2005 Team Preview: Houston Astros
by Karl Wright, Special to BasebalEvolution.com
2004 Record: 92-70
2004 Runs Scored: 803
2004 Runs Allowed: 698
Karl’s 2005 Record Prediction: 78-84
Question marks can be found in almost any spot in this batting order, especially with OF Lance Berkman out until at least late April. The first glaring example is found at the lead-off spot. 2B Craig Biggio will be relinquishing that post after a solid decade of holding it down. Adam Everett will be picking up the torch at lead-off after posting career-highs in HR (8) and SB (13) a year ago, but will need to get on base more if he hopes to be an adequate replacement for Biggio. However, the top spot in the order may be the least of Astros fans’ worries in regards to the lineup. 1B Jeff Bagwell’s return to the 3rd spot may be more disconcerting than anything else. His numbers, which have seen a steady decline in the past few years, will have to pick back up in order for this to be of any benefit to the club. Other sources of offensive concern include LF Luke Scott (never played above the AA level), CF Willy Taveras (has speed, but not much power), 3B Morgan Ensberg (will he play as much as Mike Lamb?), and RF Jason Lane (can he provide the pop he was touted to possess?). This means that nearly the entire line-up is a question mark with the exception of Brad Ausmus; we know he will hit around .245 at best. Hitting is obviously no longer the strength of this franchise.
As bad as the Astros’ season could be offensively, they may enjoy one of their best defensive efforts in recent memory. CF Willy Taveras is no Carlos Beltran, but he is an upgrade from Biggio in center. Speaking of Biggio, his move to second will be a major improvement over Jeff Kent’s weak defensive performance of a year ago (ESPN recently quoted a scout as saying that Kent had the "range of a postage stamp"-not a good thing). Of course, the leather master on this club will be SS Adam Everett, who should continue to make strides in his game. This club’s defensive abilities may give the pitching staff a much-needed boost this season.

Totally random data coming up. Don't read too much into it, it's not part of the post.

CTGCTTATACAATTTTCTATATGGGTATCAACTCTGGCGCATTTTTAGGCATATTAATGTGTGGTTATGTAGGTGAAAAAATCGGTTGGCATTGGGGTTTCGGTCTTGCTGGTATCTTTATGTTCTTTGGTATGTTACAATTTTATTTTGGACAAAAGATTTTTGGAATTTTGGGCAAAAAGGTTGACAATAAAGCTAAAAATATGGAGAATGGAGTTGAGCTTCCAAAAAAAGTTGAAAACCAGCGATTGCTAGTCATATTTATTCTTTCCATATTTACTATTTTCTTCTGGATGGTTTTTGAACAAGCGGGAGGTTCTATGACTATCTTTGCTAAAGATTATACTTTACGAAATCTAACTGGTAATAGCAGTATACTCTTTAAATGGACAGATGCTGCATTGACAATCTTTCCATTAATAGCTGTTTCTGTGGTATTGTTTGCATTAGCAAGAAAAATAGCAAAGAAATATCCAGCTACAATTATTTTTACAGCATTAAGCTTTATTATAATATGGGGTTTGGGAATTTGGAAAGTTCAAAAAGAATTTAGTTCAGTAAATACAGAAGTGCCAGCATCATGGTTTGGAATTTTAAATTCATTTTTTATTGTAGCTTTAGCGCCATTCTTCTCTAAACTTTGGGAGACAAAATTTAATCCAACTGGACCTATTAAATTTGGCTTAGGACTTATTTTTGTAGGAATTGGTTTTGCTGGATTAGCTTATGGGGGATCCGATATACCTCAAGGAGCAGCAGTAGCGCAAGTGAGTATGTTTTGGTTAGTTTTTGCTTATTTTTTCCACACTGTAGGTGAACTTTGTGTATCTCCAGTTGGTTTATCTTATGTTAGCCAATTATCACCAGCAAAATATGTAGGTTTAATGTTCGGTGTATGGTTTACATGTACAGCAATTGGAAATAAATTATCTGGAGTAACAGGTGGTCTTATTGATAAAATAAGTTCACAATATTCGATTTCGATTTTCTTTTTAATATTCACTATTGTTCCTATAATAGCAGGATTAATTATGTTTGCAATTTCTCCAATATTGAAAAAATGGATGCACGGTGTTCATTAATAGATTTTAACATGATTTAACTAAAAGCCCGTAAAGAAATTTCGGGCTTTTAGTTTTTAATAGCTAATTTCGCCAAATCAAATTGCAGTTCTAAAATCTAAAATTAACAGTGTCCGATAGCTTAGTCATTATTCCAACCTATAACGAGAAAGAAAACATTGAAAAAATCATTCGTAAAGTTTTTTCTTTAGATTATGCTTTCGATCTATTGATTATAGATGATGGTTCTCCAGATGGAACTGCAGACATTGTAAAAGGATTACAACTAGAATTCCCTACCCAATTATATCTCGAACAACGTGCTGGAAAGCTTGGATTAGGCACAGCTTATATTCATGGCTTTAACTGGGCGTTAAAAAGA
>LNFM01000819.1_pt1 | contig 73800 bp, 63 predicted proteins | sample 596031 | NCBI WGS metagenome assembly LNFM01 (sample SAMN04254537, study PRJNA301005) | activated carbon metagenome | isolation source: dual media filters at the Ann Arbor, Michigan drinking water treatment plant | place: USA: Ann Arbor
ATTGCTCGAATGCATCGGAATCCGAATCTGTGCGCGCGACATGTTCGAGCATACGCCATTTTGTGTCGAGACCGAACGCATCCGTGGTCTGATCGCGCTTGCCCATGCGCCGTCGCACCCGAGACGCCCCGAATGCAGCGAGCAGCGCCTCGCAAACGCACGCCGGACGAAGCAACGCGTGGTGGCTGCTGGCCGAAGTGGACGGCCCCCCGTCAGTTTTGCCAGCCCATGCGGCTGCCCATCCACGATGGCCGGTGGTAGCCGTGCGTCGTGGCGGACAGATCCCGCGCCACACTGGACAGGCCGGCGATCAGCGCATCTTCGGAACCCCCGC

Did I mention that the 2005 Astros had some question marks? This pitching staff could keep the Astros competitive for longer than anyone expects or they could provide for a quick death somewhere in May or June. The rotation includes RHP Roy Oswalt (20-10, 3.49 ERA)*, RHP Roger Clemens (18-4, 2.98 ERA)*, LHP Andy Pettitte (6-4, 3.90 ERA)*, RHP Brandon Backe (5-3, 4.30 ERA)*, and RHP Brandon Duckworth (1-2, 6.86 ERA)*. The Astros will be depending on staff ace Roy Oswalt to keep their talented bullpen rested for the bottom of the rotation. Expect a little bit of a dropoff from Clemens’ Cy-Young season last year, but also be prepared for a FULL season with a solid number 3 in injury-prone Andy Pettitte. If the top three in the rotation hold up, and Backe continues to improve, this club will be surprising a lot of people in the standings come August. The middle relief is also fairly solid with the likes of RHP Chad Qualls (4-0, 3.55 ERA)* at setup, along with RHP Dan Wheeler (0-0, 2.63 ERA)*, RHP Russ Springer (0-1, 2.63 ERA)*, RHP Chad Harville (3-2, 4.75 ERA)* and LHP John Franco (2-7, 5.28 ERA)*. Of course, the crown jewel of the Astros’ bullpen is closer Brad Lidge (6-5, 1.90 ERA, 29 S)*. His dominance in that role will be key if the ‘stros hope to stay competitive in an unusually even NL Central.
This club is not expected to do much. The word on the street is that this is a 3rd place team at best (4th or 5th if you ask a Cubs fan). The only way they can prove their detractors wrong is if the top 3 or 4 in the rotation pitch very well on a consistent basis for the entire season, Brad Lidge continues to be a top 3 closer, and the lineup is able to play small-ball to perfection. In all likelihood, the Astros will probably have a down year after coming within one game of their first World Series berth, however stranger things have happened. That’s the beauty of having question marks on your squad: the answers may pleasantly surprise you. Remember, most people predicted a two team race in the NL Central last year between the Cubs and Astros. Before winning the NL Central pennant going away and advancing to the 2004 World Series, St. Louis was projected to have a down year and finish in 3rd, maybe even 4th place. Having said that, Houston no longer has an Albert Pujols-caliber player and will probably have to settle for a respectable 3rd place finish.
Karl Wright is an Astros fanatic from Port Arthur, Texas. The 2004 Astros went on an incredible run about two weeks after he had given up on them. Hear more of his sports editorials on his near-future radio blog, The Sports Farm.
*2004 records and stats